Increasingly, browsers and other utilities advertise their 'sandbox' abilities. You want these!
I know, I know, you hear the word 'sandbox' and you think of the location for your cat's smelliest offerings. Ha, ha, there's more to it than that.
But the analogy is apt. As hackers attack applications, what they leave in your system is no less smelly and no more harmful to your health. Much like the catbox you may keep, you want to dump your system (and its smelly nuggets) into the trash.
A computer sandbox is just that, a sacrificial bit of system bits, a barebones, emulated set of system components that take the worst of the hacker attack. They take that hacker bullet, sparing your Registry, for example, from modification by a hacker.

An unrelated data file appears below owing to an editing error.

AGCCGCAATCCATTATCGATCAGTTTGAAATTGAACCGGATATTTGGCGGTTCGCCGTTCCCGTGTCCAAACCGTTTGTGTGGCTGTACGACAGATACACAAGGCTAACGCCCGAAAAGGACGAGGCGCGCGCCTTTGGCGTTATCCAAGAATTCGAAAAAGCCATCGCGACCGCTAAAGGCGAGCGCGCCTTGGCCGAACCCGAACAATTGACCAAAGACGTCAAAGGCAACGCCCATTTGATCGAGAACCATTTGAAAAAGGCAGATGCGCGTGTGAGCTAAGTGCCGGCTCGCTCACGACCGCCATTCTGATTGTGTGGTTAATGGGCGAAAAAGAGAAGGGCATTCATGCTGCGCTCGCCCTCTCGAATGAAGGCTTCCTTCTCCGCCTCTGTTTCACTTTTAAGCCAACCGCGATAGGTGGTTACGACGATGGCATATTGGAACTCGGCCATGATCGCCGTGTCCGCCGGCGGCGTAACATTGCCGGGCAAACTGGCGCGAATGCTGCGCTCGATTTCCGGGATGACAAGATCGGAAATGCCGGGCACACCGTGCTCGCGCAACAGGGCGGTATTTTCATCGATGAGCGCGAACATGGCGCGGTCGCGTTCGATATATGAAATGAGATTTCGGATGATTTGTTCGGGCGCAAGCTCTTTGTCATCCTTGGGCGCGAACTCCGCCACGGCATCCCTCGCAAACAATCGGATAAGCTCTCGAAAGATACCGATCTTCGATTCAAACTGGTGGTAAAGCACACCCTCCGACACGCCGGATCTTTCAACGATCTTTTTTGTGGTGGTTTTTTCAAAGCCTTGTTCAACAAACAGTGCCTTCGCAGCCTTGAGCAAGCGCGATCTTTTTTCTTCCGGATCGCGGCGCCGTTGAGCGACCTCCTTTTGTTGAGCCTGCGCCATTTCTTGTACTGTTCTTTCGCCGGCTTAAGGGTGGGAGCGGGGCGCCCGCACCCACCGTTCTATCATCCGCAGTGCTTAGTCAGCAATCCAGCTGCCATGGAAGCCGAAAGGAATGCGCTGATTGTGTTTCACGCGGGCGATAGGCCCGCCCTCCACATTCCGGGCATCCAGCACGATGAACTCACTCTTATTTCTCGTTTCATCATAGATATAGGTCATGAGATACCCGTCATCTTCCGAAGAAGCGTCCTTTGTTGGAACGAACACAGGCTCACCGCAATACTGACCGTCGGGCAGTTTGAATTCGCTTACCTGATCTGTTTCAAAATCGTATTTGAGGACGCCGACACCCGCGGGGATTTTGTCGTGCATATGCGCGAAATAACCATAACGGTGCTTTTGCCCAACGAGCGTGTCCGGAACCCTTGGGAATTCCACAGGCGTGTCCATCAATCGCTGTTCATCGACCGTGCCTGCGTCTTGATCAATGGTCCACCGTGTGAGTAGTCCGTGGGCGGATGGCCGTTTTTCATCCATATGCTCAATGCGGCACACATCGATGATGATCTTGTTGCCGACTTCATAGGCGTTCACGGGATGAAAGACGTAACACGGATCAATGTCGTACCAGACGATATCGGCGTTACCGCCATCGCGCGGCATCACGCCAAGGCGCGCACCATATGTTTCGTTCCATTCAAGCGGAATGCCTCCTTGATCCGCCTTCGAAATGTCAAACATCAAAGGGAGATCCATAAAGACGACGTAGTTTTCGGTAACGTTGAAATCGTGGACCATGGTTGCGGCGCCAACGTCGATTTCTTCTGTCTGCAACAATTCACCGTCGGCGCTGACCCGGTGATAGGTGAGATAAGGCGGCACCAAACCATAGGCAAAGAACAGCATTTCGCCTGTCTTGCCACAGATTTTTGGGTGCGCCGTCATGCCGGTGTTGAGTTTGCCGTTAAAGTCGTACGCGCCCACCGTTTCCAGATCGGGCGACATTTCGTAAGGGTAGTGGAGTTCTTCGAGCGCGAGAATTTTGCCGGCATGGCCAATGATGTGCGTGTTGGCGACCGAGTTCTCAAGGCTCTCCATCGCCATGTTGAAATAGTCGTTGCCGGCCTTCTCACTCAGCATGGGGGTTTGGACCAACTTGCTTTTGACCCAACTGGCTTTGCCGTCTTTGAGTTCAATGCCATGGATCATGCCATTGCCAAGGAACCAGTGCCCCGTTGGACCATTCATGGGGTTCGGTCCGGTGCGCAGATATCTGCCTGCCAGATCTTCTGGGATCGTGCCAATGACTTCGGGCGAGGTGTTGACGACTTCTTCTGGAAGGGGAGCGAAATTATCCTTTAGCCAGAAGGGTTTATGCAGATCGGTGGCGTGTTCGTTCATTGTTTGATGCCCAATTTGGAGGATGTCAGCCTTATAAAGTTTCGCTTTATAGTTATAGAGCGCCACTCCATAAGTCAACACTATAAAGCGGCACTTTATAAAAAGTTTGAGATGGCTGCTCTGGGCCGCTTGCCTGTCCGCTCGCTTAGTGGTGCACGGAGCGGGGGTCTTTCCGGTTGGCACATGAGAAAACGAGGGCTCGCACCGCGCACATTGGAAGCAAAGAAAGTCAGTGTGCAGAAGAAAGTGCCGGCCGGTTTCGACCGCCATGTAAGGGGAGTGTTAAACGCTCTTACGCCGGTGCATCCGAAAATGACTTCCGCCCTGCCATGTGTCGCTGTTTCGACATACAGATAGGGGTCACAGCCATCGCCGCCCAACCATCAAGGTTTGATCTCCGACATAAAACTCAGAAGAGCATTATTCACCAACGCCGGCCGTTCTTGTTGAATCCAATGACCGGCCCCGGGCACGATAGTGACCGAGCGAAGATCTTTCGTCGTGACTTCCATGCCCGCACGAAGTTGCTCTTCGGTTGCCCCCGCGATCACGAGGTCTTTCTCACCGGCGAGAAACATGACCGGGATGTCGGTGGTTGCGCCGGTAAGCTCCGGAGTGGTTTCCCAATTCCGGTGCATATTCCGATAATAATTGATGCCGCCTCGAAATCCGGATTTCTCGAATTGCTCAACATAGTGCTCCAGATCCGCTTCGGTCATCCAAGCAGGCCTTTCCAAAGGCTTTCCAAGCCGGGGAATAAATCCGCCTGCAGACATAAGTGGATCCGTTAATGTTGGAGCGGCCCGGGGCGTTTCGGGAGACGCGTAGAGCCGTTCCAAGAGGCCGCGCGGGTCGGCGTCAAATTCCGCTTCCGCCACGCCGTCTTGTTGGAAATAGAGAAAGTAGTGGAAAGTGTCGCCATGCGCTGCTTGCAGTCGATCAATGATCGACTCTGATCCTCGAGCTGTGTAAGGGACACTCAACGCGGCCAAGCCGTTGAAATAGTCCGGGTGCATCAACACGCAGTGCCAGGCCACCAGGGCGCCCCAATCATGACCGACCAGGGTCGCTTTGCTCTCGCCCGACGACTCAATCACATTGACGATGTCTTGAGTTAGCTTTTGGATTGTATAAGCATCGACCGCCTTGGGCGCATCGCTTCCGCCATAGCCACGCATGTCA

This has become very important because of all the freebie utilities, their poor security design, and their executable extensions that give the Internet Attacker a welcome mat to wipe their smelly shoes with.
Much like my 'Slash n' Burn' computing, utilities with sandboxes try to isolate the malware via separate system components.
Is this working? Yes and no. There are no standards for sandboxing. Instead, you sign up for the feature and hope it will work as advertised. Let me know about your experiences with sandboxing below.